Whereas a “hard pull” refers to a potential lender contacting the three major credit bureaus to get your credit score, a “soft pull” is an inquiry into your credit history that does not affect your credit score. Credit card providers and other lenders often conduct soft pulls of your credit without you knowing it, typically to determine whether you’re borrowing material. Pre-approval and credit card offers are often a result of these soft pulls on your credit.
Why do companies send out pre-approved loan offers?
Pre-approval mailers are proven marketing tools — pure and simple. For banks and credit unions you have an existing relationship with, it’s an attempt to bring their way even more of your business.
However, you can receive letters from banks that you’ve never done business with or lenders you’ve never even heard of. Rather than encouraging repeat business, these providers are likely attempting to raise brand awareness. In other words, the mailers are a way for them to get more exposure and potentially get more customers.
Perhaps the offer is a pre-approved loan for up to $15,000 at a solid rate. If you’ve had a major purchase on your mind or if you’re considering debt consolidation, it could be rather tempting. The most basic point of the offer is to attract more borrowers, whether you know the lender or not.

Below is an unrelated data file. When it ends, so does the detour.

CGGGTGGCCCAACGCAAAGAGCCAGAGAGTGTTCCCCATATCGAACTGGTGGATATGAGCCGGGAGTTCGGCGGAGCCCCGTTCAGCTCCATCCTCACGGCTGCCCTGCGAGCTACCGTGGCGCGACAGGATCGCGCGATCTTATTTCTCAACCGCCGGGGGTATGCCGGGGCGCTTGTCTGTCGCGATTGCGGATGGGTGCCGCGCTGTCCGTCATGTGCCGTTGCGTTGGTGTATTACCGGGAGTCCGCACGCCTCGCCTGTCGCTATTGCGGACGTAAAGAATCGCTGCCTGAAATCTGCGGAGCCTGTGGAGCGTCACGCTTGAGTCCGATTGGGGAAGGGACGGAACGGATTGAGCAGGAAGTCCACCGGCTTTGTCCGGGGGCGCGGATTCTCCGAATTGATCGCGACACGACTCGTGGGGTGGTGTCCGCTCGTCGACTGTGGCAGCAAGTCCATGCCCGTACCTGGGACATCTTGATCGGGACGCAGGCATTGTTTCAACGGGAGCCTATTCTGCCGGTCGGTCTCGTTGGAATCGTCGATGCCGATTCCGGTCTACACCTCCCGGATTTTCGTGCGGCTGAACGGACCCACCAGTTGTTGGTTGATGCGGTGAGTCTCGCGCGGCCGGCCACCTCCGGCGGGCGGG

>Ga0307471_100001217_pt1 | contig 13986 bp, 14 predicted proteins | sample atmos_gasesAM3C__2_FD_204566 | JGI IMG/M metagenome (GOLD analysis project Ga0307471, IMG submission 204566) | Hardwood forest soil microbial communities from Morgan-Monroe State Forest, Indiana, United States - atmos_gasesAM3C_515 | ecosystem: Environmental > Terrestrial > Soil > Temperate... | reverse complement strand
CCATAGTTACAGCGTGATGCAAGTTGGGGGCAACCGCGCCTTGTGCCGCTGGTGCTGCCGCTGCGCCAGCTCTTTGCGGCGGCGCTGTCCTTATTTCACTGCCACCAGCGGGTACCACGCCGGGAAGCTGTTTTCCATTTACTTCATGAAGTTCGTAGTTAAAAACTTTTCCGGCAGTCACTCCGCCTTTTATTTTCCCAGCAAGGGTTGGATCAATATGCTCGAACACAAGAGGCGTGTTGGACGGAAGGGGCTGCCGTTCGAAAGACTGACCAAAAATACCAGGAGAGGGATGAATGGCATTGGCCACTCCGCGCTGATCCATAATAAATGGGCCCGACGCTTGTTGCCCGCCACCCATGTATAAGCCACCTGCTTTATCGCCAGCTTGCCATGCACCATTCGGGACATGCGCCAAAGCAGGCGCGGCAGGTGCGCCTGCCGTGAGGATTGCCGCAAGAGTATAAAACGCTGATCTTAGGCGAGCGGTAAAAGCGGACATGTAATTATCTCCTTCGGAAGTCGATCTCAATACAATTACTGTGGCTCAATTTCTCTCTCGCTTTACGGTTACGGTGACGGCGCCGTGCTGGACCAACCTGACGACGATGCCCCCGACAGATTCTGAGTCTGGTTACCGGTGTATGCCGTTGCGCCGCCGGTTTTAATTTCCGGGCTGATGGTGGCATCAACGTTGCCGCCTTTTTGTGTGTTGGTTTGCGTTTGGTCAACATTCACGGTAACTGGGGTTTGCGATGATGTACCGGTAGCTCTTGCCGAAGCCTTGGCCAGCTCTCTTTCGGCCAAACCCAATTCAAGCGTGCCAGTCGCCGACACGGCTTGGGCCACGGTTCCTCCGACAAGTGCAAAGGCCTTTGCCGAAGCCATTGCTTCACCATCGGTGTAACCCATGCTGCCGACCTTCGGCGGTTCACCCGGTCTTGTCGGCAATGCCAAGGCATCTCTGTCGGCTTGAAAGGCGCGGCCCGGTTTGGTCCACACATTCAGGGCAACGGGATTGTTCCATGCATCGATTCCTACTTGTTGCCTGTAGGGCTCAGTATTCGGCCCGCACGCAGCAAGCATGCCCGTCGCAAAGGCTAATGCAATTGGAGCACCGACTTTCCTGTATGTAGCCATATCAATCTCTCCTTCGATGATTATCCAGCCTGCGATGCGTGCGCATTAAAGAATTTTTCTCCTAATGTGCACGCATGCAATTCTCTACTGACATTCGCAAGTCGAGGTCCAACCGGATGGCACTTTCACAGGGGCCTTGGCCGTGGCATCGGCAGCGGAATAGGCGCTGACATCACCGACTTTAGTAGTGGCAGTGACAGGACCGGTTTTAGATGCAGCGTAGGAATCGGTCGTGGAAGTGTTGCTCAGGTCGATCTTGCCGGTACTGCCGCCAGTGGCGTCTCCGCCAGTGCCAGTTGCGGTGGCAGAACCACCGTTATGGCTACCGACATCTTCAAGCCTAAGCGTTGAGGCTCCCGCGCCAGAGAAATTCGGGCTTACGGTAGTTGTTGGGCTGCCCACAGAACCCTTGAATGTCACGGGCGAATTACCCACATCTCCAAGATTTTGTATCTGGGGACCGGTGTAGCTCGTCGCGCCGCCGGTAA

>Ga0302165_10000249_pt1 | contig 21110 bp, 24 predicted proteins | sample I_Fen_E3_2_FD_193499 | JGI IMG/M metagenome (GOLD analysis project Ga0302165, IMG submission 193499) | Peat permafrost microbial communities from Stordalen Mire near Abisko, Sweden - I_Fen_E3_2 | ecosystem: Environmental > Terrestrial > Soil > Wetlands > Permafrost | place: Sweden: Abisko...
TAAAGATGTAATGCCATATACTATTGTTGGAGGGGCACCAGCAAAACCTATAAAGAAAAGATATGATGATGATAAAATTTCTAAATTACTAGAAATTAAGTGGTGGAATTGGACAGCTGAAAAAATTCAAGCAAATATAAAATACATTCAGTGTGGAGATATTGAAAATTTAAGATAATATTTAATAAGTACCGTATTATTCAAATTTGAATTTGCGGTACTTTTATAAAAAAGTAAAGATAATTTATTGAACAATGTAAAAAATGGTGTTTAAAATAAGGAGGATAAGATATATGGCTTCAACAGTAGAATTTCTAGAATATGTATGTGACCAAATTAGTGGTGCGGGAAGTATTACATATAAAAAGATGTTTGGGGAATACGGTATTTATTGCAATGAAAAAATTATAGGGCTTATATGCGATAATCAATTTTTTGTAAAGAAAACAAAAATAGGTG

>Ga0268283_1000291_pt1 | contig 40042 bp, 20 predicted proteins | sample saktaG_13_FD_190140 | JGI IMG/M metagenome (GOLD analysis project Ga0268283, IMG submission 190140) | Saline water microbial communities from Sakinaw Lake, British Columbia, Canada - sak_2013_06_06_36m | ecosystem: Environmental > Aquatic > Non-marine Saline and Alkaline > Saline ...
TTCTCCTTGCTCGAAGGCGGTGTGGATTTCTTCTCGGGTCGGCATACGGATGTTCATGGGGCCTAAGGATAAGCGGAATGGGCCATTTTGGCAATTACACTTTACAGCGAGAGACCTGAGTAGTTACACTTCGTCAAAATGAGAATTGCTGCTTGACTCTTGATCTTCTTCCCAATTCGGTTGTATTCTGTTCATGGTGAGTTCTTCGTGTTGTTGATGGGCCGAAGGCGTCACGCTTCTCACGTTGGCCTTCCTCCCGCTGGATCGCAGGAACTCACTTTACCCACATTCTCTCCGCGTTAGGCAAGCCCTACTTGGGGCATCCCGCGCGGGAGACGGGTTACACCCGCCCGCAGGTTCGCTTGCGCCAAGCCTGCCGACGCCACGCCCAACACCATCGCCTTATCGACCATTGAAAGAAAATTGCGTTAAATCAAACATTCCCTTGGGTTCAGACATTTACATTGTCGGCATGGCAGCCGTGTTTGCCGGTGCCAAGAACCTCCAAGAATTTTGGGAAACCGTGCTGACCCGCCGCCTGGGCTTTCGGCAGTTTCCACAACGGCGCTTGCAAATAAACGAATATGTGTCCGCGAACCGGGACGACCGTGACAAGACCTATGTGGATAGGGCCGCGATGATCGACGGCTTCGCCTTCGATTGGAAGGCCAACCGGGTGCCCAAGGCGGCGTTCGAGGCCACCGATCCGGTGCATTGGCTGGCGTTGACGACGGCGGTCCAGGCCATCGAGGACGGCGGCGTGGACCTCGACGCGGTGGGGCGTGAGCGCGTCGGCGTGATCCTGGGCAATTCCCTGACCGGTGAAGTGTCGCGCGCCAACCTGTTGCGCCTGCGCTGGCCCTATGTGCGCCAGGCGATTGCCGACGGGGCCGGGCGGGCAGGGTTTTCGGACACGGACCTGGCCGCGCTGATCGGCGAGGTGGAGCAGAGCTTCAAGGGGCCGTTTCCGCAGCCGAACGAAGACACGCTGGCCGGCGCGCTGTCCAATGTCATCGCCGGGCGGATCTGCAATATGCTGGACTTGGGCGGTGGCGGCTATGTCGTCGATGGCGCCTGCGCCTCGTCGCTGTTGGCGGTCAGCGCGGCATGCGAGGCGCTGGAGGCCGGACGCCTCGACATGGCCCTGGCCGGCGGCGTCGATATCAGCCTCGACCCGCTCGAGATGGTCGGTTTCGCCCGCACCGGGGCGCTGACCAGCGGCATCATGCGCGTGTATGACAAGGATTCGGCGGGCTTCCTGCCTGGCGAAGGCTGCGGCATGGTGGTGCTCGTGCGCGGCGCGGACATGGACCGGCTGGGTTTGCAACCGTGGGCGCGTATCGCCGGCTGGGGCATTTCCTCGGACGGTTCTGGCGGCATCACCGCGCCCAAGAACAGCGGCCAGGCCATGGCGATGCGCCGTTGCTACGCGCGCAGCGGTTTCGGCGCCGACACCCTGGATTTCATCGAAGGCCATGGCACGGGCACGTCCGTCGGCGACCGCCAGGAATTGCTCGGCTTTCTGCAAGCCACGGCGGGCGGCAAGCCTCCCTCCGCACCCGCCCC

Advantages of pre-approved loan offers
A primary benefit of being pre-approved for a loan is that you have a higher chance to receive a loan in an amount you need. Additionally, pre-approved offers typically expedite the application process by pre-populating the application form once you’ve inputted your unique offer code.
If you didn’t already know of the lender, you may learn about a new provider that fits your needs. In that case, the lender has benefited from successful marketing.
What to watch out for
Accepting a mailed offer just because you’re pre-approved might not be the most sound idea. You’ll want to be cautious to be sure the offer isn’t a scam.